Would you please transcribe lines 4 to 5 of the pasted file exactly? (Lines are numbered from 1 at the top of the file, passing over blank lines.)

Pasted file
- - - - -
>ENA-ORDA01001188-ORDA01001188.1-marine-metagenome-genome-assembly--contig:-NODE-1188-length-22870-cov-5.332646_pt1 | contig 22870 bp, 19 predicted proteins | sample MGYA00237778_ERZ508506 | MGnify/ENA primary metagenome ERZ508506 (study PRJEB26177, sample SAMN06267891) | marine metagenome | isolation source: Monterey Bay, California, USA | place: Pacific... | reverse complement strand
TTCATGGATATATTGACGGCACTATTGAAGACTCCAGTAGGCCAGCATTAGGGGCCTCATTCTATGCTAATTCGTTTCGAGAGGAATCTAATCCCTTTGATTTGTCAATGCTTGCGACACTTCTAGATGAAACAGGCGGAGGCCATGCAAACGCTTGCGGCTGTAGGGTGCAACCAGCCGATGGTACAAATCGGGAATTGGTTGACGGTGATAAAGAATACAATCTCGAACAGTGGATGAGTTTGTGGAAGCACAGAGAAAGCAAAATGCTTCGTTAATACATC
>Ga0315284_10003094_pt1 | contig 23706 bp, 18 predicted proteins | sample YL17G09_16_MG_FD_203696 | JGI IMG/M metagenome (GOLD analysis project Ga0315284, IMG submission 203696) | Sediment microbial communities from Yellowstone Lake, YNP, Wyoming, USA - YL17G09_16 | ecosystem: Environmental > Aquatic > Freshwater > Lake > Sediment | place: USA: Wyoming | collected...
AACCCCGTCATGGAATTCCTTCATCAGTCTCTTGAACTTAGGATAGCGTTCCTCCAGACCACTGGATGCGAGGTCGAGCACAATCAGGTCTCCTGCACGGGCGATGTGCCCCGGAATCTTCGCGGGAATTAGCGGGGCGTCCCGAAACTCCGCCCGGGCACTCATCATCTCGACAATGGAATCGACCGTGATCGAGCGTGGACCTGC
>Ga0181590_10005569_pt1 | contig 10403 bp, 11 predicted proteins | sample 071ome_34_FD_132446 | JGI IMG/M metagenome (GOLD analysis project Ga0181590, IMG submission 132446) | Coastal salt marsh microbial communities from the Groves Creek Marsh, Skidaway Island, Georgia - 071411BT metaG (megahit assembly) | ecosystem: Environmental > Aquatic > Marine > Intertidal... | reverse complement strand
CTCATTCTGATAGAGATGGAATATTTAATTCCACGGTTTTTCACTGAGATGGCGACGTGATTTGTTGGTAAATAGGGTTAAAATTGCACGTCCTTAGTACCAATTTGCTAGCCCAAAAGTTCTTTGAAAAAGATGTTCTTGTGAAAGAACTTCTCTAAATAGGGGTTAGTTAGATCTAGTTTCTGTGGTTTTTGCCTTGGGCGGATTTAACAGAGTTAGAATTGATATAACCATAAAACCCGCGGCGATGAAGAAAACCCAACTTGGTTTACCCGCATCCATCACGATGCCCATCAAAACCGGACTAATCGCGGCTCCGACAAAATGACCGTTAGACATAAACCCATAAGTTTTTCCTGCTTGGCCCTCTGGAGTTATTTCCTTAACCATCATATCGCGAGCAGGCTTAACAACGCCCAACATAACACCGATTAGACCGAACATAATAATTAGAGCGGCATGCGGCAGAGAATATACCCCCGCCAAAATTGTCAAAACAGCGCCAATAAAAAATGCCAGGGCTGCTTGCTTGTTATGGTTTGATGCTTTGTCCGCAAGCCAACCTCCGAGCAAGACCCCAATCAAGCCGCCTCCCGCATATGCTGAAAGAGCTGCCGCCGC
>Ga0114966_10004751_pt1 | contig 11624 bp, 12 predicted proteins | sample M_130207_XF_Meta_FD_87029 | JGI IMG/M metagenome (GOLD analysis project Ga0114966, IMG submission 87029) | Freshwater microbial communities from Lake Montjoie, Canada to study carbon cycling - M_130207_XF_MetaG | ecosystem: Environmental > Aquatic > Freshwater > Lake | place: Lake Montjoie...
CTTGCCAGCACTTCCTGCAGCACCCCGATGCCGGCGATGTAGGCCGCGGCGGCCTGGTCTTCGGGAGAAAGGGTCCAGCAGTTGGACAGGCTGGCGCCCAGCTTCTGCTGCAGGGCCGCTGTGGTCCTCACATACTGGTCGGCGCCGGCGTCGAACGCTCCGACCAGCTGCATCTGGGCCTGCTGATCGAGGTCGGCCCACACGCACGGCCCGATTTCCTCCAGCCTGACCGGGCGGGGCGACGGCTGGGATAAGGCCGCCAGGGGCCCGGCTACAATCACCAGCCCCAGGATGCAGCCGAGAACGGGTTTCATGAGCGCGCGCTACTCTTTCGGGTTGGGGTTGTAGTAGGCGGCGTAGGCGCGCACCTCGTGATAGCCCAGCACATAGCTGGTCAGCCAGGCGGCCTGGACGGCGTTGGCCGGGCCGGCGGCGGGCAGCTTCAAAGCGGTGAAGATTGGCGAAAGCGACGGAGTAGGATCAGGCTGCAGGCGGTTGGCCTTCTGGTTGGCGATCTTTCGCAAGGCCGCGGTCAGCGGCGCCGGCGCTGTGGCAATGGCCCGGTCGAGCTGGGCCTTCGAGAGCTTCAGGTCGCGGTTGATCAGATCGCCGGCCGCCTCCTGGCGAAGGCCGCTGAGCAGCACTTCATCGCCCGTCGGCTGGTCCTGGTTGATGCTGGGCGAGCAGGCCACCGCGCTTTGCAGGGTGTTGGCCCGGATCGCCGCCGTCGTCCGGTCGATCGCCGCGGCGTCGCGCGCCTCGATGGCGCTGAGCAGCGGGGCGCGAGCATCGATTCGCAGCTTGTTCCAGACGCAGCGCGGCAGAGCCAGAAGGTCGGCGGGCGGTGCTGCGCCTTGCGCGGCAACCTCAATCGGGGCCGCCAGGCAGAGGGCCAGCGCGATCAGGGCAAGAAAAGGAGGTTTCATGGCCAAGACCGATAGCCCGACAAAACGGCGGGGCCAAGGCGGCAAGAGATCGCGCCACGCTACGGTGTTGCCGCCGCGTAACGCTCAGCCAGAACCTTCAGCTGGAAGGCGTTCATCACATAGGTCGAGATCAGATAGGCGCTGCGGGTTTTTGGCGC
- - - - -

AACCCCGTCATGGAATTCCTTCATCAGTCTCTTGAACTTAGGATAGCGTTCCTCCAGACCACTGGATGCGAGGTCGAGCACAATCAGGTCTCCTGCACGGGCGATGTGCCCCGGAATCTTCGCGGGAATTAGCGGGGCGTCCCGAAACTCCGCCCGGGCACTCATCATCTCGACAATGGAATCGACCGTGATCGAGCGTGGACCTGC
>Ga0181590_10005569_pt1 | contig 10403 bp, 11 predicted proteins | sample 071ome_34_FD_132446 | JGI IMG/M metagenome (GOLD analysis project Ga0181590, IMG submission 132446) | Coastal salt marsh microbial communities from the Groves Creek Marsh, Skidaway Island, Georgia - 071411BT metaG (megahit assembly) | ecosystem: Environmental > Aquatic > Marine > Intertidal... | reverse complement strand